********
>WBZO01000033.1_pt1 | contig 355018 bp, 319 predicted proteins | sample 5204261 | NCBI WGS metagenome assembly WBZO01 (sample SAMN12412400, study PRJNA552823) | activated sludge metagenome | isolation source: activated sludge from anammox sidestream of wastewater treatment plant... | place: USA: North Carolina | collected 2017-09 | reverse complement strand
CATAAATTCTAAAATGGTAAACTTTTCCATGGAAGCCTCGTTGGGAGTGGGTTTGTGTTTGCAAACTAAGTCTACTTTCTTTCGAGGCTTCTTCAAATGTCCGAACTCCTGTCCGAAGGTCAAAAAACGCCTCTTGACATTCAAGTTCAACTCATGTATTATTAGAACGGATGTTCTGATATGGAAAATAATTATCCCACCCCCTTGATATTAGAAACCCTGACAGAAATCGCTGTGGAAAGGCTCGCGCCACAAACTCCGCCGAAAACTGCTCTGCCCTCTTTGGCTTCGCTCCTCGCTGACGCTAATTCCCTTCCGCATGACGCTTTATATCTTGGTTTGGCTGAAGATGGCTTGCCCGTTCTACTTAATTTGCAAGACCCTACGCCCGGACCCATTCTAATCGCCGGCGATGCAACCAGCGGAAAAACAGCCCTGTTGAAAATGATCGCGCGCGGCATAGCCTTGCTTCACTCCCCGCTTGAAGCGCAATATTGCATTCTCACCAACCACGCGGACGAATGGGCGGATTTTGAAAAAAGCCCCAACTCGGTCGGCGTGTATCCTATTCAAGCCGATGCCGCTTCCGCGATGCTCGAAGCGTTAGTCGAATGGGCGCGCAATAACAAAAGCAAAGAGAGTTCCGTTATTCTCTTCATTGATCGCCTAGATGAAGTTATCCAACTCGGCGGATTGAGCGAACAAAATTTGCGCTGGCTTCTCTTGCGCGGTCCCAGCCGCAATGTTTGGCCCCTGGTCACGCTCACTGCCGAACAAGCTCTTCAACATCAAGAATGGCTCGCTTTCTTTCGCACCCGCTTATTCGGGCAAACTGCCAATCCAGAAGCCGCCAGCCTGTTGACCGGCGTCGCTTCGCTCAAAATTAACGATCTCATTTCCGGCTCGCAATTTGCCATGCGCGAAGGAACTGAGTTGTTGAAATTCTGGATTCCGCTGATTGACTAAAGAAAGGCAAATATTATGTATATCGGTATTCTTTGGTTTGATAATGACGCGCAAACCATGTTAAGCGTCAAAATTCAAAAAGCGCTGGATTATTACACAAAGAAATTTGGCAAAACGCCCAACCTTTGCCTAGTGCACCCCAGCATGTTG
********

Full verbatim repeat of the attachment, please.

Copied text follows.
>WBZO01000033.1_pt1 | contig 355018 bp, 319 predicted proteins | sample 5204261 | NCBI WGS metagenome assembly WBZO01 (sample SAMN12412400, study PRJNA552823) | activated sludge metagenome | isolation source: activated sludge from anammox sidestream of wastewater treatment plant... | place: USA: North Carolina | collected 2017-09 | reverse complement strand
CATAAATTCTAAAATGGTAAACTTTTCCATGGAAGCCTCGTTGGGAGTGGGTTTGTGTTTGCAAACTAAGTCTACTTTCTTTCGAGGCTTCTTCAAATGTCCGAACTCCTGTCCGAAGGTCAAAAAACGCCTCTTGACATTCAAGTTCAACTCATGTATTATTAGAACGGATGTTCTGATATGGAAAATAATTATCCCACCCCCTTGATATTAGAAACCCTGACAGAAATCGCTGTGGAAAGGCTCGCGCCACAAACTCCGCCGAAAACTGCTCTGCCCTCTTTGGCTTCGCTCCTCGCTGACGCTAATTCCCTTCCGCATGACGCTTTATATCTTGGTTTGGCTGAAGATGGCTTGCCCGTTCTACTTAATTTGCAAGACCCTACGCCCGGACCCATTCTAATCGCCGGCGATGCAACCAGCGGAAAAACAGCCCTGTTGAAAATGATCGCGCGCGGCATAGCCTTGCTTCACTCCCCGCTTGAAGCGCAATATTGCATTCTCACCAACCACGCGGACGAATGGGCGGATTTTGAAAAAAGCCCCAACTCGGTCGGCGTGTATCCTATTCAAGCCGATGCCGCTTCCGCGATGCTCGAAGCGTTAGTCGAATGGGCGCGCAATAACAAAAGCAAAGAGAGTTCCGTTATTCTCTTCATTGATCGCCTAGATGAAGTTATCCAACTCGGCGGATTGAGCGAACAAAATTTGCGCTGGCTTCTCTTGCGCGGTCCCAGCCGCAATGTTTGGCCCCTGGTCACGCTCACTGCCGAACAAGCTCTTCAACATCAAGAATGGCTCGCTTTCTTTCGCACCCGCTTATTCGGGCAAACTGCCAATCCAGAAGCCGCCAGCCTGTTGACCGGCGTCGCTTCGCTCAAAATTAACGATCTCATTTCCGGCTCGCAATTTGCCATGCGCGAAGGAACTGAGTTGTTGAAATTCTGGATTCCGCTGATTGACTAAAGAAAGGCAAATATTATGTATATCGGTATTCTTTGGTTTGATAATGACGCGCAAACCATGTTAAGCGTCAAAATTCAAAAAGCGCTGGATTATTACACAAAGAAATTTGGCAAAACGCCCAACCTTTGCCTAGTGCACCCCAGCATGTTG